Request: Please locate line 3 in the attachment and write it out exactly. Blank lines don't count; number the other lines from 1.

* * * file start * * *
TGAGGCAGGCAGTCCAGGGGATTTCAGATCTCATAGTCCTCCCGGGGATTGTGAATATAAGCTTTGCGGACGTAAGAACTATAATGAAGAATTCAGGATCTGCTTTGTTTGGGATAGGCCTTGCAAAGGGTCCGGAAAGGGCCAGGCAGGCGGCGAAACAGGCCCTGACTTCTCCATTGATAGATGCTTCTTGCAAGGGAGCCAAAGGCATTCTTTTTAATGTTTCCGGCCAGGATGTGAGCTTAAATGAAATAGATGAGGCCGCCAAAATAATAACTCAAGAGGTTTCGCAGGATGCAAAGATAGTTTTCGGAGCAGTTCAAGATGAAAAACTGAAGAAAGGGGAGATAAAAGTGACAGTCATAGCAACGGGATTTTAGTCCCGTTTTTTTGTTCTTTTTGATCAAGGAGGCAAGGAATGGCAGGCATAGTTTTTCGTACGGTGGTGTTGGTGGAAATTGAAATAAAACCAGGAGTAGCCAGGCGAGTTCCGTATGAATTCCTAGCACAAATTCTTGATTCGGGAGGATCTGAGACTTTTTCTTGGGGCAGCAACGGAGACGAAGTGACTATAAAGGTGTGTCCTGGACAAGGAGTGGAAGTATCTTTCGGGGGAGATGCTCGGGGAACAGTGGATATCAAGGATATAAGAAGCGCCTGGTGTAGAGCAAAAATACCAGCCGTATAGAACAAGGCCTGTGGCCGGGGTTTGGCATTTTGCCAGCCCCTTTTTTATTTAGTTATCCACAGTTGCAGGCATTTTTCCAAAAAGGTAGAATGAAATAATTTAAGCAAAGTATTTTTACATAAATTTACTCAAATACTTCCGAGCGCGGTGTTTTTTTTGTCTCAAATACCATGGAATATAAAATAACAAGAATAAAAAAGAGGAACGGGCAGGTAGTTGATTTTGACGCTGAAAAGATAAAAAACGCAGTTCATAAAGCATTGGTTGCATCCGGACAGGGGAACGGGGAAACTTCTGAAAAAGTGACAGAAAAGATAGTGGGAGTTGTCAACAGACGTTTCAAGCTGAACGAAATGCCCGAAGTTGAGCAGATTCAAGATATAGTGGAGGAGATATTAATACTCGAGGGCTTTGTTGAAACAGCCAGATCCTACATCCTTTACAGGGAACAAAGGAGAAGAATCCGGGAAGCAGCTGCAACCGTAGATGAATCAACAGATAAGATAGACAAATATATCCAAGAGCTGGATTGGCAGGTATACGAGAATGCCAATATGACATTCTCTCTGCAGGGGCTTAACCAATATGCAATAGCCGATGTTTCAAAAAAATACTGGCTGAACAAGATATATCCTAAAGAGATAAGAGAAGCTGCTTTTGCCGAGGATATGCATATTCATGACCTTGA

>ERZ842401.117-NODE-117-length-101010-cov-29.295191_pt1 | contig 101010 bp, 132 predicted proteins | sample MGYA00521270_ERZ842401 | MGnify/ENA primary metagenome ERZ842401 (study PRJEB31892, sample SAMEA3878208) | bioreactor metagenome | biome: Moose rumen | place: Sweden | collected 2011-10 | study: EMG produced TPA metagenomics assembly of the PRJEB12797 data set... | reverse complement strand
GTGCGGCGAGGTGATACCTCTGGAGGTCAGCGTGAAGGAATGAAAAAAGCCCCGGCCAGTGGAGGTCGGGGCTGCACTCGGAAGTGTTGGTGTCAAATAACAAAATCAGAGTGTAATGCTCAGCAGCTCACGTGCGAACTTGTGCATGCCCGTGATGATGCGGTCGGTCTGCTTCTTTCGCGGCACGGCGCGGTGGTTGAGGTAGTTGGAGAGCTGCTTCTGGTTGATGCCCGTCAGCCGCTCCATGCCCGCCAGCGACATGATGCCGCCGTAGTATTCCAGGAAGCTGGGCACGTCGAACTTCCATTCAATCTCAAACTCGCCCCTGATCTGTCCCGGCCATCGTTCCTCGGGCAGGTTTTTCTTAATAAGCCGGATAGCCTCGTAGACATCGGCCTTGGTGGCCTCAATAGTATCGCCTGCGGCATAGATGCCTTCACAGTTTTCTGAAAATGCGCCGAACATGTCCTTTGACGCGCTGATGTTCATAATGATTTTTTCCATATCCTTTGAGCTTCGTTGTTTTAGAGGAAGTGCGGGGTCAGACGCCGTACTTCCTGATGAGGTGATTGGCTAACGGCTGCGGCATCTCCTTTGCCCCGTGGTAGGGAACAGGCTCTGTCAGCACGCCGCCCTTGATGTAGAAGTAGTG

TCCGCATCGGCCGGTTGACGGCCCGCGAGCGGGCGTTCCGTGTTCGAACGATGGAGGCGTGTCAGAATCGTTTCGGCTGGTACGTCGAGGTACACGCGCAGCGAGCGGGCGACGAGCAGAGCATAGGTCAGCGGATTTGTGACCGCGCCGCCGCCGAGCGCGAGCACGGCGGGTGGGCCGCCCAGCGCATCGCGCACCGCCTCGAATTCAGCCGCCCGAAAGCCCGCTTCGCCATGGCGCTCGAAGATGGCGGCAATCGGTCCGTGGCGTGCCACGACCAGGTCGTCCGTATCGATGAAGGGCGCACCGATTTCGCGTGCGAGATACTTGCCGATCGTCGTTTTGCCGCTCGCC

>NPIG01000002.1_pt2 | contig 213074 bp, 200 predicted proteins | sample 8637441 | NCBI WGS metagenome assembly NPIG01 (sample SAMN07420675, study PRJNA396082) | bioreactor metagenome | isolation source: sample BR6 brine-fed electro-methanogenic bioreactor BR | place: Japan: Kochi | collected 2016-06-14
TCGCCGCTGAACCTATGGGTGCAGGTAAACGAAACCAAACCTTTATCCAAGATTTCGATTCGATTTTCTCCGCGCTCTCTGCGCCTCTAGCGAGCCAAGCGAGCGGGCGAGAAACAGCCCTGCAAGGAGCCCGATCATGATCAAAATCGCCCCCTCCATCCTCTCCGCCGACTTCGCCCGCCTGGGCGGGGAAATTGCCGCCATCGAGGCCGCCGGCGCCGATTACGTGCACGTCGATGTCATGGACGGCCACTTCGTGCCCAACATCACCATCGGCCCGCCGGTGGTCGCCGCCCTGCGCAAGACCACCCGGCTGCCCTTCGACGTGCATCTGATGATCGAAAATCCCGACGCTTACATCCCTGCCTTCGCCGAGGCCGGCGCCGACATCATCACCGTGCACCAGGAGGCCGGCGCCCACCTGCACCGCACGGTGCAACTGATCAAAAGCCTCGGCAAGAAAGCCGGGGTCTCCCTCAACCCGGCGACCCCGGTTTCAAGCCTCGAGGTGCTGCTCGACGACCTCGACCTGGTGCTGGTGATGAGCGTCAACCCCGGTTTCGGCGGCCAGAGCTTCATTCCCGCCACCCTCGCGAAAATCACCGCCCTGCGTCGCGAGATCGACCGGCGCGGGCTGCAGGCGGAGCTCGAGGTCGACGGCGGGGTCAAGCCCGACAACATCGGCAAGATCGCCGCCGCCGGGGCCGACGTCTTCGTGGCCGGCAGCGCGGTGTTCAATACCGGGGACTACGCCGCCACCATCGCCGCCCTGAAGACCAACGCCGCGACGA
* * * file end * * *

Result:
GTGCGGCGAGGTGATACCTCTGGAGGTCAGCGTGAAGGAATGAAAAAAGCCCCGGCCAGTGGAGGTCGGGGCTGCACTCGGAAGTGTTGGTGTCAAATAACAAAATCAGAGTGTAATGCTCAGCAGCTCACGTGCGAACTTGTGCATGCCCGTGATGATGCGGTCGGTCTGCTTCTTTCGCGGCACGGCGCGGTGGTTGAGGTAGTTGGAGAGCTGCTTCTGGTTGATGCCCGTCAGCCGCTCCATGCCCGCCAGCGACATGATGCCGCCGTAGTATTCCAGGAAGCTGGGCACGTCGAACTTCCATTCAATCTCAAACTCGCCCCTGATCTGTCCCGGCCATCGTTCCTCGGGCAGGTTTTTCTTAATAAGCCGGATAGCCTCGTAGACATCGGCCTTGGTGGCCTCAATAGTATCGCCTGCGGCATAGATGCCTTCACAGTTTTCTGAAAATGCGCCGAACATGTCCTTTGACGCGCTGATGTTCATAATGATTTTTTCCATATCCTTTGAGCTTCGTTGTTTTAGAGGAAGTGCGGGGTCAGACGCCGTACTTCCTGATGAGGTGATTGGCTAACGGCTGCGGCATCTCCTTTGCCCCGTGGTAGGGAACAGGCTCTGTCAGCACGCCGCCCTTGATGTAGAAGTAGTG